|Adult male (left) and female|
|Genus:||Sturnus (but see text)|
The White-cheeked Starling or Grey Starling (Sturnus cineraceus) is a passerine bird of the starling family. It is native to eastern Asia where it is a common and well-known bird in much of its range. Usually, it is placed in the genus Sturnus, but sometimes it is united with the typical mynas in Acridotheres. This is supported by recent studies, but together with the Red-billed Starling (Sturnus sericeus) which seems to be its closest living relative it represents an old lineage among the typical mynahs. They might arguably be awarded a distinct genus, but this is probably unnecessary.(Jønsson & Fjeldså 2006, Zuccon et al. 2006)
White-cheeked Starlings are 24 cm in length. The adult male is mainly dark grey-brown with a paler belly and a whitish band across the rump. The head is blackish with whitish cheeks and forehead. There is a white border to the tail and white markings on the secondary wing feathers. The legs are pale orange and the bill is orange with a black tip. Adult females are similar to the males but paler and duller.
The juvenile is brown with pale cheeks and rump and no black tip to the bill.
The loud, monotonous call is a series of harsh, creaking notes.
Distribution and ecology
The breeding range covers central and north-east China, Korea, Japan and south-east Siberia. In winter birds from colder regions migrate south to southern and eastern China, South Korea, southern Japan, Taiwan and northern Vietnam with vagrants reaching the Philippines, Thailand and Myanmar. There is a record from Homer, Alaska in 1998 which probably arrived with a ship (West 2002).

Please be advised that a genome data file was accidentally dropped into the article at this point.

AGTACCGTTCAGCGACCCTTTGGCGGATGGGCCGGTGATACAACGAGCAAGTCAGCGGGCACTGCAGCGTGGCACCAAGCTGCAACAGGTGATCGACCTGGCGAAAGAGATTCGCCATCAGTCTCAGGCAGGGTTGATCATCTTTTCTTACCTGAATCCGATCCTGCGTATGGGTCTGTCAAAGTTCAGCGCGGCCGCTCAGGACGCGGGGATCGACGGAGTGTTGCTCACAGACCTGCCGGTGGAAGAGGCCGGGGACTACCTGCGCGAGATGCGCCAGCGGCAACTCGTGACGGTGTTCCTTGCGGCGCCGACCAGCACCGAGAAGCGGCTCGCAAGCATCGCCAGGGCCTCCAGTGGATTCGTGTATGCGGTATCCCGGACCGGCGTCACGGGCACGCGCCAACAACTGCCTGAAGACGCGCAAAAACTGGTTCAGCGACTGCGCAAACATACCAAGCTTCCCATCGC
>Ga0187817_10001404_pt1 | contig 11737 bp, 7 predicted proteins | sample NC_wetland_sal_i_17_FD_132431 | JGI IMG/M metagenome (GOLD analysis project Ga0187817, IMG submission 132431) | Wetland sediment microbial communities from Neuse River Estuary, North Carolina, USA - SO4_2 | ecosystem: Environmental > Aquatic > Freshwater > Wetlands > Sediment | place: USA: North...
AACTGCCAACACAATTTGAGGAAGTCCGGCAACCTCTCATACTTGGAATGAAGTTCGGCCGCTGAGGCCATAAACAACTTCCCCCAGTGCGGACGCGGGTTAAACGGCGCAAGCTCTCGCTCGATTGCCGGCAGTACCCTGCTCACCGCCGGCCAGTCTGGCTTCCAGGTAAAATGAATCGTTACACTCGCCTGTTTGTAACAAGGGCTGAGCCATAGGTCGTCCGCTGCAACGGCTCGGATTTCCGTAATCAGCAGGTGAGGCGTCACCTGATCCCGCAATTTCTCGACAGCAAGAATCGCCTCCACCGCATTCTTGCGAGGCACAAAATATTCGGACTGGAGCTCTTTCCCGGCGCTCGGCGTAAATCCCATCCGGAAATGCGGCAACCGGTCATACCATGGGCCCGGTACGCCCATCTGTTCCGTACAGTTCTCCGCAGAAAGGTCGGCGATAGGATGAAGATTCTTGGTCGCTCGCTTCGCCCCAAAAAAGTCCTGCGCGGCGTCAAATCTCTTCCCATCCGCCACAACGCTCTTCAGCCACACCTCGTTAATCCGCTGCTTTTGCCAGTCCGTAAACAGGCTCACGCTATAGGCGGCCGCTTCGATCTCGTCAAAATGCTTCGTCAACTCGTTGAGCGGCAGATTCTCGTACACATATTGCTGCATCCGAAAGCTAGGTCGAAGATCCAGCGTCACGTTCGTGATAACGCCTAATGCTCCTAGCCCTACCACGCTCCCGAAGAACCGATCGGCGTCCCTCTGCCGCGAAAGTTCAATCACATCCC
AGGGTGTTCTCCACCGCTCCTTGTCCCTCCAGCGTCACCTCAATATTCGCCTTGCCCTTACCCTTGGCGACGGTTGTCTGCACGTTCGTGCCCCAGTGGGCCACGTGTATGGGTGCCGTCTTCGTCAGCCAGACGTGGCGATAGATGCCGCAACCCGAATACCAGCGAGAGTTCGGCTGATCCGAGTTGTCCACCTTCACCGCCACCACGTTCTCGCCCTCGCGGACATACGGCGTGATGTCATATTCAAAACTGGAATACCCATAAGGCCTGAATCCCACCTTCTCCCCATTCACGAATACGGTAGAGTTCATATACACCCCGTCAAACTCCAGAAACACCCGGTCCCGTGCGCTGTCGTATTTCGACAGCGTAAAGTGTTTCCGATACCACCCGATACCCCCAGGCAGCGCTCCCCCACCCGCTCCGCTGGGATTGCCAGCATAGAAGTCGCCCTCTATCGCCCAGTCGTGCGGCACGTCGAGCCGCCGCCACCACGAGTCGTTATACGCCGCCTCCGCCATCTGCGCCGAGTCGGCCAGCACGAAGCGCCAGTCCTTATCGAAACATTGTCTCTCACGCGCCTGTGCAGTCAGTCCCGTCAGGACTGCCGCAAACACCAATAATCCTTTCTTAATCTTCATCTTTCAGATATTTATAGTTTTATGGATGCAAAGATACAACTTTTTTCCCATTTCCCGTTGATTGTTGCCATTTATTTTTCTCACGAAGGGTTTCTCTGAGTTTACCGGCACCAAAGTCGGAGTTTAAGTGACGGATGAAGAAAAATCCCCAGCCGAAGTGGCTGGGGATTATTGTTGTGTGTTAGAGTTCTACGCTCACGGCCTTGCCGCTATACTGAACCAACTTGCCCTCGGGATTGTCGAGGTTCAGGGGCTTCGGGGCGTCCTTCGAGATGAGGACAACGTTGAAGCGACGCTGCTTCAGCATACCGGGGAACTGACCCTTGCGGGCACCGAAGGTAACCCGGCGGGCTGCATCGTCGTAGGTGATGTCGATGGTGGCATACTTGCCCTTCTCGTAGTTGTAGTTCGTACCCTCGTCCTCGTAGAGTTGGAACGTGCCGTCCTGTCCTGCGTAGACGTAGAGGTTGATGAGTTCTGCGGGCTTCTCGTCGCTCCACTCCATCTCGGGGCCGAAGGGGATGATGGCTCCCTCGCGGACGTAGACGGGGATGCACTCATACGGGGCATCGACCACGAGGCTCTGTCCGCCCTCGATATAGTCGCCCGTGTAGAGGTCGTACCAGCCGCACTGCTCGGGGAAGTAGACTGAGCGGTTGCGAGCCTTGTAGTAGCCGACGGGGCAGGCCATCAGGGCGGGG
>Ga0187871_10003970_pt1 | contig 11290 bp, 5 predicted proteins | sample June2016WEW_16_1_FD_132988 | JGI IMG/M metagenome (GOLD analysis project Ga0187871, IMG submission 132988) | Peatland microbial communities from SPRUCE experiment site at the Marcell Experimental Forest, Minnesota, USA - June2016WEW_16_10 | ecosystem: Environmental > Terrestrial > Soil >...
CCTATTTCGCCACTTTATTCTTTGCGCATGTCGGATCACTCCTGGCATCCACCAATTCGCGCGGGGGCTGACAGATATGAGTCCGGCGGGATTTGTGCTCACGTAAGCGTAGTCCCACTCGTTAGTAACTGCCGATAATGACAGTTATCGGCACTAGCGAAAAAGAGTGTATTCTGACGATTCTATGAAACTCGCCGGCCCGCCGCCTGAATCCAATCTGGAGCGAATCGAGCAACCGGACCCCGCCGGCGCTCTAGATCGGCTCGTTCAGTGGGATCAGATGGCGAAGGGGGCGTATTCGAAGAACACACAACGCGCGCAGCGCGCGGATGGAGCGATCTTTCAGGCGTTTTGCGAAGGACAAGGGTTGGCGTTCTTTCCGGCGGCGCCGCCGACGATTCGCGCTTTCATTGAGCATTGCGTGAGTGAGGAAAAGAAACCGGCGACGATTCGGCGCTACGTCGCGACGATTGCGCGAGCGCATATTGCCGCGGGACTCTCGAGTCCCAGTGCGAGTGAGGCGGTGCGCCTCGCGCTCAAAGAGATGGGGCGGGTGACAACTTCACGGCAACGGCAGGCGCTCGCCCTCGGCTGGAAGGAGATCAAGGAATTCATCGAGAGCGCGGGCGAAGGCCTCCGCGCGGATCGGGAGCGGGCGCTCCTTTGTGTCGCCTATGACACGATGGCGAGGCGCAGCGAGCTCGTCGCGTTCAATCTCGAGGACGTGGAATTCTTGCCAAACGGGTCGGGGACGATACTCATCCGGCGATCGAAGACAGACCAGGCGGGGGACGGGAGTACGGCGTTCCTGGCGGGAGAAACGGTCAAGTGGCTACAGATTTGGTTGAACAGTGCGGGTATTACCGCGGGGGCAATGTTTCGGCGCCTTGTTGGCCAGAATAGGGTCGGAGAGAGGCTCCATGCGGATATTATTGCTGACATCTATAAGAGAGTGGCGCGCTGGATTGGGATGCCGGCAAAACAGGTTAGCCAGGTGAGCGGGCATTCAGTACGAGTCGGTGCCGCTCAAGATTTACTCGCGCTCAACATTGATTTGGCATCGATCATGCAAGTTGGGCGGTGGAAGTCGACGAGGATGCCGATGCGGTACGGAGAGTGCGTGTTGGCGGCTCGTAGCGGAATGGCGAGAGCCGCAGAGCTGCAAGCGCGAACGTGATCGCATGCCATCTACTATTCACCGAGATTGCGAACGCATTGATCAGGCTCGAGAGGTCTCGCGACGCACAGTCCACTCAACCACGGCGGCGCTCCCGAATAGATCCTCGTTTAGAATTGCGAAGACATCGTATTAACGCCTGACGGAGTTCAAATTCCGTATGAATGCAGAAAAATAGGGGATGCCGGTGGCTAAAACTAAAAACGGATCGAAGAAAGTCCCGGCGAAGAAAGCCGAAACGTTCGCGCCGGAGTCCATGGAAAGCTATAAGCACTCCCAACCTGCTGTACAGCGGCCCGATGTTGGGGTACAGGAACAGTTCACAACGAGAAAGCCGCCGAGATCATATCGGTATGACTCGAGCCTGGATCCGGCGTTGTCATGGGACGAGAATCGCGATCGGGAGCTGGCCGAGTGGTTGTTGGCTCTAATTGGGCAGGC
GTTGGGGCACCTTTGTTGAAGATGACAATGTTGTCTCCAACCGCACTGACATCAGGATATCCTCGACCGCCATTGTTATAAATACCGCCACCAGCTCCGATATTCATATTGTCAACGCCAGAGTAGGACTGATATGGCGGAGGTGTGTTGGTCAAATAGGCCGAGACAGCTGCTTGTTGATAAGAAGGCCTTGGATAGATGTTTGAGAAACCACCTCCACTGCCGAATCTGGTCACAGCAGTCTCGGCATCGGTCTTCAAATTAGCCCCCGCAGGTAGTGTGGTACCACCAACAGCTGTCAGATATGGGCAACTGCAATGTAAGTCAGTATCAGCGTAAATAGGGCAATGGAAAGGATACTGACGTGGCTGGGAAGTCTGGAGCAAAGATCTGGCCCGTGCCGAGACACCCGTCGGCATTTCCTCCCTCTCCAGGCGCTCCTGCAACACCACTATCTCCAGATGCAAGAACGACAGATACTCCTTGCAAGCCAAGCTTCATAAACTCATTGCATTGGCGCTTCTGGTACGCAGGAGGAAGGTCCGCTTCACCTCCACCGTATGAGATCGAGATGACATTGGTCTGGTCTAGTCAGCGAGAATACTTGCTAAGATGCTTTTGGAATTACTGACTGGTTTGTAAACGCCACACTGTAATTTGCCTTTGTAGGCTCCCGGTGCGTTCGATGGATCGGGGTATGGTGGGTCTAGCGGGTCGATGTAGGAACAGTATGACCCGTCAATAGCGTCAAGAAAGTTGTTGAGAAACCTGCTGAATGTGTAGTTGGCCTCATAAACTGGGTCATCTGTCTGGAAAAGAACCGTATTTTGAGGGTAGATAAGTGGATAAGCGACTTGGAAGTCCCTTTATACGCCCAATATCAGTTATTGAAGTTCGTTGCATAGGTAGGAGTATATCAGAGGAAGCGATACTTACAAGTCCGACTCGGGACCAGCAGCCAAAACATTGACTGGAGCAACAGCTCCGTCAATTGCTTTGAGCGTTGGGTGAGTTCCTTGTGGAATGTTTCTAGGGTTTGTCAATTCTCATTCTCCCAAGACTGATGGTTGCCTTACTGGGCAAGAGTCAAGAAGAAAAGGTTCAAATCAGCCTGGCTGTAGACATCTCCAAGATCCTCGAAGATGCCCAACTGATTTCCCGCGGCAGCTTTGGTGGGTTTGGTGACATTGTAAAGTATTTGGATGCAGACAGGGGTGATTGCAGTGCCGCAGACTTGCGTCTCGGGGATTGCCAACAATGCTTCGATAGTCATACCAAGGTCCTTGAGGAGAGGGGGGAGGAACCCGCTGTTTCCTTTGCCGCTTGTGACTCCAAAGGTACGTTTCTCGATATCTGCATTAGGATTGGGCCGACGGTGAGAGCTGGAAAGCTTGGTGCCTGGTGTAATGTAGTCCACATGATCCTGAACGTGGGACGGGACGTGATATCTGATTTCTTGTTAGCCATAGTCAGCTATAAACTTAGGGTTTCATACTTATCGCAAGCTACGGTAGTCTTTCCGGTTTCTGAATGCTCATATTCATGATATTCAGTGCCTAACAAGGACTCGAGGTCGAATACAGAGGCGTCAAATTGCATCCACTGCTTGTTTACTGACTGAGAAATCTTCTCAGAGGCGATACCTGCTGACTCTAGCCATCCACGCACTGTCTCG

The breeding season lasts from March to July and often two clutches of eggs are laid during that time. The nest is built in a hole in a tree or building or in a nestbox. Four to nine eggs are laid and are incubated for 14 to 15 days. The young birds fledge 13 to 15 days after hatching.
In popular culture
|Wikispecies has information related to: Sturnus cineraceus|
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- BirdLife International (2004). Sturnus cineraceus. 2006. IUCN Red List of Threatened Species. IUCN 2006. www.iucnredlist.org. Retrieved on 20 July 2007. Database entry includes brief justification for why this species is of least concern
- Brazil, Mark A. & Yabuuchi, Masayuki (1991): The Birds of Japan. Christopher Helm, London. ISBN 1-56098-030-3
- Jønsson, Knud A. & Fjeldså, Jon (2006): A phylogenetic supertree of oscine passerine birds (Aves: Passeri). Zool. Scripta 35(2): 149–186. doi:10.1111/j.1463-6409.2006.00221.x (HTML abstract)
- MacKinnon, John Ramsay, Phillipps, Karen & He, Fen-qi (2000): A Field Guide to the Birds of China. Oxford University Press. ISBN 0-19-854940-7
- Robson, Craig(2002): A guide to the birds of Southeast Asia: Thailand, Peninsular Malaysia, Singapore, Myanmar, Laos, Vietnam, Cambodia. New Holland, London. ISBN 1-85368-313-2
- West, George C. (2002): A Birder's Guide to Alaska. American Birding Association. ISBN 1-878788-19-1
- Zuccon, Dario; Cibois, Anne; Pasquet, Eric & Ericson, Per G.P. (2006): Nuclear and mitochondrial sequence data reveal the major lineages of starlings, mynas and related taxa. Molecular Phylogenetics and Evolution 41(2): 333-344. doi:10.1016/j.ympev.2006.05.007 PMID 16806992 (HTML abstract)